Essay Bangla holds a key to hidden human history •Azfar Aziz Lessons in the old language “In the very earliest time/ when both people and animals lived on earth/a person could become an animal if he wanted to/ and an animal could become a human being./ Sometimes they were people/ and sometimes animals/ and there was no difference./ All spoke the same language/ that was the time when words were like magic./ The human mind had mysterious powers./ A word spoken by chance might have strange consequences./ It would suddenly come alive/ and what people wanted to happen could happen --/ all you had to do was say it. Nobody could explain this:/ That’s the way it was." -- Nalungiaq, an Inuit woman interviewed by ethnologist Knud Rasmussen in the early twentieth century. Matthew C Bronson, an educational linguist of the USA, wrote in his article "Lessons in the Old Language," “The ‘old language’ that unites the human and more-than-human worlds is a recurrent archetype in the stories of indigenous peoples, those who have lived in intimate proximity with a particular bioregion for time immemorial. The Cheyenne version adds another chapter to the Inuit story: “Long ago, people and animals and spirits and plants all communicated in the same way. Then something happened. After that, we had to talk to each other in human speech. But we retained the ‘old language’ for dreams and for communicating with spirits and animals and plants. “In the Abrahamic version (based on earlier Sumerian tales), the Tower of Babel saga, the ‘something’ that ‘happened’ in the opening story is further elaborated. The first common tongue was abolished by a (slightly insecure?) god. He feared that people would use it to cooperate in building a tower that would eventually challenge his heavenly reign. Language has always been connected to the primal question of what it means to be human and our relationship with nature, the invisible and unknown, the ‘Great Mystery’. “The word in its primordial force runs through us like a current: What we say still comes alive, as in Nalungiaq’s story, or dies in the telling. Indeed, the power of language to create reality is a constant of the human experience. But this and other lessons of the old language have been largely obscured in the transition to modernity and industrial-technological civilization. When we contrast indigenous and western languages and worldviews, we can begin to reclaim aspects of the old language that undergird both.” The emphasis on nouns built into the grammar of English and other Indo-European languages is so intrinsic to its speakers’ way of thinking that it is challenging to imagine how it could be otherwise. But Algonquin and many other native languages have chosen a different path, a verbbased grammar in which nouns are derived from roots as needed but are not necessarily part of every sentence. The contrast between the two systems can be reflected in this statement: God is not a noun in Native America. The toughest question from Europeans that Native Americans have ever had was "Who is your (noun) god?" Comparatively speaking, English is very noun-heavy, forcing its speakers to utter at least one noun-phrase per sentence in order to make sense. We need nouns, and the noun-phrases they are part of, in order to make complete sentences. Referring traditionally to persons, places and things (including concepts), nouns can be seen as temporary snapshots of a flux of activity. These snapshots are the basis upon which cultural modes of logic and reasoning are based. When we say "god" in English, we are using a noun, and easily imagining him as a person, a separate entity somehow fixed in time and space (an old man with a beard, for example, as in "May He watch over us." Imagine what a different reading of the Bible one would have if the word "he" or "him" was substituted systematically with "it" in referring to god -- "It is watching over you" does not have the same ring to it. Does it? From the Native American point of view, the word "god" as a noun is a grammatically induced hallucination like the dummy "it" in "it is raining." The closest Lakhota equivalent is tanka wakan, which is an adjectival-verbal construction. This phrase has routinely been mistranslated as "the Great Mystery" but is better glossed as "the Great Mysteriousing." Such mistranslation is not trivial as it obscures the deep differences between a verb-based and a noun-based worldview. Why is this iconic image expressed in English so hard to construe in indigenous language terms? Many indigenous languages rarely use nouns and are much more verb-centered. Sakej Henerson, a Canadian researcher on Native Law, says his people (Cheyenne Nation) can speak Mikmaq, an eastern Algonquian language, all day without uttering a single noun. The Hopi term "rehpi" means "flashed" and would be properly used when, say, one saw lightning in the sky, without any implication at all that "something" flashed: The flashing and "what" is flashing are coterminous. English-speakers can attempt to step back from the way English has colonized their imaginations and turned everything into a noun. This is, in large measure, an exercise in "getting back to the roots." The root word that we translate as "god" from the Hebrew Bible is actually a ver- When we say 'god' in English, we are using a noun, and easily imagining him as a person, a separate entity somehow fixed in time and space (an old man with a beard, for example, as in 'May He watch over us' bal expression, YHWY is one transliteration -- "I am." The shamanic, originally verbal, insights of the Old Testament prophets have been translated into nouns in the transition to modernity, a now familiar pattern. “But, what if god were a verb, an unfolding dynamic processing,” writes Bronson, “Perhaps it would be harder to fight and kill as so many have done in the name of ‘god’ if the native view were more widely held. Verbal thinking is complementary, dynamic and contextual, rather than dichotomous, static and universal. Problem situations and people are much harder to categorize as ‘things’ that one must confront and destroy in a verbal-based reasoning with fully animate subjects.” Unveiling human history using Bangla Niladri Sekhar Dash in his A Descriptive Study of Bengali Words writes, “In an inflectional language like Sanskrit, grammatical elements such as prefixes, suffixes, case markers, etc are usually tagged with the words. However, in some cases, due to various phonological factors, these are normally used to make morphophonemic changes in words involved in the process of inflection. On the other hand, in an analytic language like English, prepositions are generally retained separate from words that follow these. “In case of Bengali prepositions, it may be assumed that both types of characteristics are indeed preserved in the language. Like an inflectional language, it has preserved 5 DHAKA TRIBUNE | SATURDAY, APRIL 14, 2018 ARTS & LETTERS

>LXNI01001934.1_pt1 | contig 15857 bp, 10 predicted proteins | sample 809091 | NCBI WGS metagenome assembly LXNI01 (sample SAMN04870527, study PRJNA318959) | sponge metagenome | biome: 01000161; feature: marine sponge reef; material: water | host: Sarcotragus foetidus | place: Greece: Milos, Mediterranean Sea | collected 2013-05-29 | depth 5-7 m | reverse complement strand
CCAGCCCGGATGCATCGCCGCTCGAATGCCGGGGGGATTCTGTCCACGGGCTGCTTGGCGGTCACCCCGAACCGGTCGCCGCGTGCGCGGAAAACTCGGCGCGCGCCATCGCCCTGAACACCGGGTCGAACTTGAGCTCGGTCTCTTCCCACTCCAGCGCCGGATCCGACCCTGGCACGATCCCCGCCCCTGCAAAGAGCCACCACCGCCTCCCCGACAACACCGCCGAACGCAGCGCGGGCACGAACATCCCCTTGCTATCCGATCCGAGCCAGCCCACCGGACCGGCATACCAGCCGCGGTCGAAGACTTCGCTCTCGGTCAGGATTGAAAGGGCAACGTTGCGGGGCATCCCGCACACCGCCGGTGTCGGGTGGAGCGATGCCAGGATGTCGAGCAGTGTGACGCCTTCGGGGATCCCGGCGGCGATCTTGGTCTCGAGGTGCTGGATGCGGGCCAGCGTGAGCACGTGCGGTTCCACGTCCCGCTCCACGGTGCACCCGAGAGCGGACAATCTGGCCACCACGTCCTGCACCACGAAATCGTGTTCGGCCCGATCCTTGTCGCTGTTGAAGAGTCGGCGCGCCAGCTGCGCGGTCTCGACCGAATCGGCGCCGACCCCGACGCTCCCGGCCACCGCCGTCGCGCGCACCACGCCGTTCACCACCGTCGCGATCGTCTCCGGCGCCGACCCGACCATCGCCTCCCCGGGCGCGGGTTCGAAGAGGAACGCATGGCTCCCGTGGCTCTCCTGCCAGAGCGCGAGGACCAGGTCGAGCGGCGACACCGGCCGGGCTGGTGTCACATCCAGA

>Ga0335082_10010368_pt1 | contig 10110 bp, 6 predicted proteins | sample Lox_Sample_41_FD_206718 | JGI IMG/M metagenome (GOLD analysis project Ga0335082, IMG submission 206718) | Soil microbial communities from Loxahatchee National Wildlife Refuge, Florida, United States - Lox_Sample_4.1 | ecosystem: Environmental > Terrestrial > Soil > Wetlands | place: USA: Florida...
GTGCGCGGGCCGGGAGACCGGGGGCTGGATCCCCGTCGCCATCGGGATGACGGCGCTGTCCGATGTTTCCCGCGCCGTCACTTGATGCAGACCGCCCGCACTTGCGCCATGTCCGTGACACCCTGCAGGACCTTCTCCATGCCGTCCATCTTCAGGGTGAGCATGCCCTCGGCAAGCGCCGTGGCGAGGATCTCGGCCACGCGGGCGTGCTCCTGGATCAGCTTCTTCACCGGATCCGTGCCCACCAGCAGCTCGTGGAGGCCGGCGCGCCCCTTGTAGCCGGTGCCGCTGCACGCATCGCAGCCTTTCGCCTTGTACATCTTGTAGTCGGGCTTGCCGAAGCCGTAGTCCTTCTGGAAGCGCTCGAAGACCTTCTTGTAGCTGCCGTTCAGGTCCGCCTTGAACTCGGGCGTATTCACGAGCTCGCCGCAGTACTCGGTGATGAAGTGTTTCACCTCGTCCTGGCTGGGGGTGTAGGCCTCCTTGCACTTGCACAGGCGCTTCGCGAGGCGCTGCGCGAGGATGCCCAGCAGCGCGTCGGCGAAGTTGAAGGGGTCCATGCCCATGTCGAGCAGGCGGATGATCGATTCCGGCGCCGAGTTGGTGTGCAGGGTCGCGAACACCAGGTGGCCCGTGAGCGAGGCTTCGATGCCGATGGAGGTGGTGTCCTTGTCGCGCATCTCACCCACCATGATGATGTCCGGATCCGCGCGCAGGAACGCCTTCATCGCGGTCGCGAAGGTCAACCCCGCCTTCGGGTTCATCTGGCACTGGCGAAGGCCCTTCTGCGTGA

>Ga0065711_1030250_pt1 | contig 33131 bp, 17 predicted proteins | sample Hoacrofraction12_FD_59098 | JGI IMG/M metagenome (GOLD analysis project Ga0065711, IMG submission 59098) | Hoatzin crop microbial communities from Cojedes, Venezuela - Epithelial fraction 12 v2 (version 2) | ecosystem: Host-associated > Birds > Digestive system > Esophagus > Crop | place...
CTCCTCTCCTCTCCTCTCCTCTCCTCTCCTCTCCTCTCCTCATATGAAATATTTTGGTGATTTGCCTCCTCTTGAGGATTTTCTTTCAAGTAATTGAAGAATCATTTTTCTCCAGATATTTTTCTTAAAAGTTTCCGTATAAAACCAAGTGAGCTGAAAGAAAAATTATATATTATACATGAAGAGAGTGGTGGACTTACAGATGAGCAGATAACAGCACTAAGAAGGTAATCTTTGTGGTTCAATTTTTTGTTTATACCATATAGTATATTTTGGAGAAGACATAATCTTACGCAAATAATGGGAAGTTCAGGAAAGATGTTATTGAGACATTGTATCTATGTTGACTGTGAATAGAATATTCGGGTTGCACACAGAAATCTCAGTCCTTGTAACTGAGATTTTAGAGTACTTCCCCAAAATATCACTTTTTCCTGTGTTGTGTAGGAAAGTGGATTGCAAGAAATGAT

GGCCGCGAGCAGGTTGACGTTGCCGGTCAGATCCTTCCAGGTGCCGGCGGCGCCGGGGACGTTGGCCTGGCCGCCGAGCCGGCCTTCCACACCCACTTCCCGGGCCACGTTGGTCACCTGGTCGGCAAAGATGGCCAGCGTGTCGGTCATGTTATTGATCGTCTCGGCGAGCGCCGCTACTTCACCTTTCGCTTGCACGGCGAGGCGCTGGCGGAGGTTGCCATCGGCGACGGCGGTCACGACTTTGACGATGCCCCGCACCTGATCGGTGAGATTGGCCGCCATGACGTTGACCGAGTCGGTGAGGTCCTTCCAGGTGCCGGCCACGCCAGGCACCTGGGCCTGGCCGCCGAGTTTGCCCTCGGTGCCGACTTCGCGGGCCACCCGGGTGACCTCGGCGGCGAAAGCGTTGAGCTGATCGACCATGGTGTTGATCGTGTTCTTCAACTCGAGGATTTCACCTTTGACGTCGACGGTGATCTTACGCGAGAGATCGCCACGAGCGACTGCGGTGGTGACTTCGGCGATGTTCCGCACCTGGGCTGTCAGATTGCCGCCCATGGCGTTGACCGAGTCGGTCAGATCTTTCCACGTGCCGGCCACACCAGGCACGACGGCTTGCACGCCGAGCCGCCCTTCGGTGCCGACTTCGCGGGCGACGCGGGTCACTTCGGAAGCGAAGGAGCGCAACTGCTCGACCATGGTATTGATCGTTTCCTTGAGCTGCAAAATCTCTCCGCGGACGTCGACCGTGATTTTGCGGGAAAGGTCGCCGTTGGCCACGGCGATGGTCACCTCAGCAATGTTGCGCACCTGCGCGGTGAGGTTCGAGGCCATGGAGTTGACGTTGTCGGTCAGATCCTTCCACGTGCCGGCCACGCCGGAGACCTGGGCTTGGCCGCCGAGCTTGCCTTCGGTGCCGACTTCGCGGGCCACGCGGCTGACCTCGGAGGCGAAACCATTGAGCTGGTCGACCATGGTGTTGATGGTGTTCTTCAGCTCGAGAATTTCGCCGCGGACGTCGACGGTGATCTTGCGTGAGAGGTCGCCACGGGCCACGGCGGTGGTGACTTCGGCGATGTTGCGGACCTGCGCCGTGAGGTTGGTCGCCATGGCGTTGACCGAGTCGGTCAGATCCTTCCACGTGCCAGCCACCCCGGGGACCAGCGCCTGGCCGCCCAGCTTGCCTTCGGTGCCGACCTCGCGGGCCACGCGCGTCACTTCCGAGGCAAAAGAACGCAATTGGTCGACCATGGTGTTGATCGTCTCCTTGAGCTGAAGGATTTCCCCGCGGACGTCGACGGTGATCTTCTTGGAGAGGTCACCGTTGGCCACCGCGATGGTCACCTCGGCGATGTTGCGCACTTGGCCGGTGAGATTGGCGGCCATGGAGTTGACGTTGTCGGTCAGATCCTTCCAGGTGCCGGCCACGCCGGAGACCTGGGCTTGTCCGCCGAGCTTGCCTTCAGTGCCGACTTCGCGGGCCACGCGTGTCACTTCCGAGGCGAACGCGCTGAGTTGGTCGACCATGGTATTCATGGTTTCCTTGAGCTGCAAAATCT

April 2018
Issue 87 / April 2018
April 2010 1791 Letter - Berwick Academy